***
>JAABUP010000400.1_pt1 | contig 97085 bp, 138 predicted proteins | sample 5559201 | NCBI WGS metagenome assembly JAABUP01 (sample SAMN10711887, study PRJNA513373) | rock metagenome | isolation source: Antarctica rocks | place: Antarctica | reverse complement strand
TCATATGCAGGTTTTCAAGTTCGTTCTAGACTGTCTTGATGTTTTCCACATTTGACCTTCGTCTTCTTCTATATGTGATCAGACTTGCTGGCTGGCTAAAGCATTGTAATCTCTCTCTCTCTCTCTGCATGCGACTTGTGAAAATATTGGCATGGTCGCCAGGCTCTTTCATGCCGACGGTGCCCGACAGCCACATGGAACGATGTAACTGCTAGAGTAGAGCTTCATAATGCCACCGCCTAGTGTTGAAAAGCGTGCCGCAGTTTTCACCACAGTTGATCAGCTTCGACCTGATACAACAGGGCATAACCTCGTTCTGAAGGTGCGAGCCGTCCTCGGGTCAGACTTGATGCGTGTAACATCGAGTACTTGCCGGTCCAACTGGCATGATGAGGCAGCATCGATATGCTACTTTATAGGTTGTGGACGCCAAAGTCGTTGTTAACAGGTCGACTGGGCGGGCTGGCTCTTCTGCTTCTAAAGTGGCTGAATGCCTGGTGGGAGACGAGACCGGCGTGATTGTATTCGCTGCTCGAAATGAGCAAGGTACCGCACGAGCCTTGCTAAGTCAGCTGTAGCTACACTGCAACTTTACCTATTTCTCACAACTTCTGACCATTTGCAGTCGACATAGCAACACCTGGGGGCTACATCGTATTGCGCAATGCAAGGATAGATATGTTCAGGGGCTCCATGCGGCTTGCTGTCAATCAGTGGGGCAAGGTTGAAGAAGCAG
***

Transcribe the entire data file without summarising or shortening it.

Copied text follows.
>JAABUP010000400.1_pt1 | contig 97085 bp, 138 predicted proteins | sample 5559201 | NCBI WGS metagenome assembly JAABUP01 (sample SAMN10711887, study PRJNA513373) | rock metagenome | isolation source: Antarctica rocks | place: Antarctica | reverse complement strand
TCATATGCAGGTTTTCAAGTTCGTTCTAGACTGTCTTGATGTTTTCCACATTTGACCTTCGTCTTCTTCTATATGTGATCAGACTTGCTGGCTGGCTAAAGCATTGTAATCTCTCTCTCTCTCTCTGCATGCGACTTGTGAAAATATTGGCATGGTCGCCAGGCTCTTTCATGCCGACGGTGCCCGACAGCCACATGGAACGATGTAACTGCTAGAGTAGAGCTTCATAATGCCACCGCCTAGTGTTGAAAAGCGTGCCGCAGTTTTCACCACAGTTGATCAGCTTCGACCTGATACAACAGGGCATAACCTCGTTCTGAAGGTGCGAGCCGTCCTCGGGTCAGACTTGATGCGTGTAACATCGAGTACTTGCCGGTCCAACTGGCATGATGAGGCAGCATCGATATGCTACTTTATAGGTTGTGGACGCCAAAGTCGTTGTTAACAGGTCGACTGGGCGGGCTGGCTCTTCTGCTTCTAAAGTGGCTGAATGCCTGGTGGGAGACGAGACCGGCGTGATTGTATTCGCTGCTCGAAATGAGCAAGGTACCGCACGAGCCTTGCTAAGTCAGCTGTAGCTACACTGCAACTTTACCTATTTCTCACAACTTCTGACCATTTGCAGTCGACATAGCAACACCTGGGGGCTACATCGTATTGCGCAATGCAAGGATAGATATGTTCAGGGGCTCCATGCGGCTTGCTGTCAATCAGTGGGGCAAGGTTGAAGAAGCAG